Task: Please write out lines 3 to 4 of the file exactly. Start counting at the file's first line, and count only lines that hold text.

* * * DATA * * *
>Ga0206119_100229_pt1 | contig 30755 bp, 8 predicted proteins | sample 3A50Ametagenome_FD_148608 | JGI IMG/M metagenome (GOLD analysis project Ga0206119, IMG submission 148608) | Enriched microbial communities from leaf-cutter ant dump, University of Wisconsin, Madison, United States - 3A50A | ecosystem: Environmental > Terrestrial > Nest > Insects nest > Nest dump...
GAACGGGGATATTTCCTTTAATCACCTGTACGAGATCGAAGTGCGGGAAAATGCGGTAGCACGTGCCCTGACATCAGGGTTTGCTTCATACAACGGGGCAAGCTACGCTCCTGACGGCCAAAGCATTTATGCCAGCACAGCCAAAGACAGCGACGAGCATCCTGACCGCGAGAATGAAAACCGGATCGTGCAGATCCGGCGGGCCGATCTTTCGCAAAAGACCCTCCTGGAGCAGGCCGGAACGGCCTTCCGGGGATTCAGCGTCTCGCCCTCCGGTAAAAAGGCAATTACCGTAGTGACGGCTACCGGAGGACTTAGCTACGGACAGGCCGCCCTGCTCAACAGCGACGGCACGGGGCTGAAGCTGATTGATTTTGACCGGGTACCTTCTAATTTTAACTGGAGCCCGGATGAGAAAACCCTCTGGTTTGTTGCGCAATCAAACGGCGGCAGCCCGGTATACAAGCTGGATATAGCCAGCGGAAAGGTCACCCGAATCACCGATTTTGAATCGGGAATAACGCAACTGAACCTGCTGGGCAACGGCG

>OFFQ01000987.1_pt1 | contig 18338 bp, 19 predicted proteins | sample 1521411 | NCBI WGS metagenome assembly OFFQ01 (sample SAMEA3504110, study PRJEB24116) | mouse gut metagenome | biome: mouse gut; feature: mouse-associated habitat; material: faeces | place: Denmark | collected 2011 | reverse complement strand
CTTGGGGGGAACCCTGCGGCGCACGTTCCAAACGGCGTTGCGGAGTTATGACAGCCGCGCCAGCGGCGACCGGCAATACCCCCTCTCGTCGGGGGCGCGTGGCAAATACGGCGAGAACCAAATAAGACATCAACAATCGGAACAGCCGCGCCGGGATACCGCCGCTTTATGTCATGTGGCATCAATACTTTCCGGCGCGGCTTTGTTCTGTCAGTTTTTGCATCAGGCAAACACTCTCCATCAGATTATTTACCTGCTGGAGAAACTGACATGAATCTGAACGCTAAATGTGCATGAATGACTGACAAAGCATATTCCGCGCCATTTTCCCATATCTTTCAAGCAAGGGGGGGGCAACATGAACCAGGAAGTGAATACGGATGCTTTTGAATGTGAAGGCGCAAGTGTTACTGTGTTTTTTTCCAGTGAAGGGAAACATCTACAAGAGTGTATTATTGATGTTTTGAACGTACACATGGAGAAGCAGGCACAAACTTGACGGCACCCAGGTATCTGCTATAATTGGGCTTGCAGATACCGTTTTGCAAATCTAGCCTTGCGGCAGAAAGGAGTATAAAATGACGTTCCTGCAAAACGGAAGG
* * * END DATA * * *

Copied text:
>OFFQ01000987.1_pt1 | contig 18338 bp, 19 predicted proteins | sample 1521411 | NCBI WGS metagenome assembly OFFQ01 (sample SAMEA3504110, study PRJEB24116) | mouse gut metagenome | biome: mouse gut; feature: mouse-associated habitat; material: faeces | place: Denmark | collected 2011 | reverse complement strand
CTTGGGGGGAACCCTGCGGCGCACGTTCCAAACGGCGTTGCGGAGTTATGACAGCCGCGCCAGCGGCGACCGGCAATACCCCCTCTCGTCGGGGGCGCGTGGCAAATACGGCGAGAACCAAATAAGACATCAACAATCGGAACAGCCGCGCCGGGATACCGCCGCTTTATGTCATGTGGCATCAATACTTTCCGGCGCGGCTTTGTTCTGTCAGTTTTTGCATCAGGCAAACACTCTCCATCAGATTATTTACCTGCTGGAGAAACTGACATGAATCTGAACGCTAAATGTGCATGAATGACTGACAAAGCATATTCCGCGCCATTTTCCCATATCTTTCAAGCAAGGGGGGGGCAACATGAACCAGGAAGTGAATACGGATGCTTTTGAATGTGAAGGCGCAAGTGTTACTGTGTTTTTTTCCAGTGAAGGGAAACATCTACAAGAGTGTATTATTGATGTTTTGAACGTACACATGGAGAAGCAGGCACAAACTTGACGGCACCCAGGTATCTGCTATAATTGGGCTTGCAGATACCGTTTTGCAAATCTAGCCTTGCGGCAGAAAGGAGTATAAAATGACGTTCCTGCAAAACGGAAGG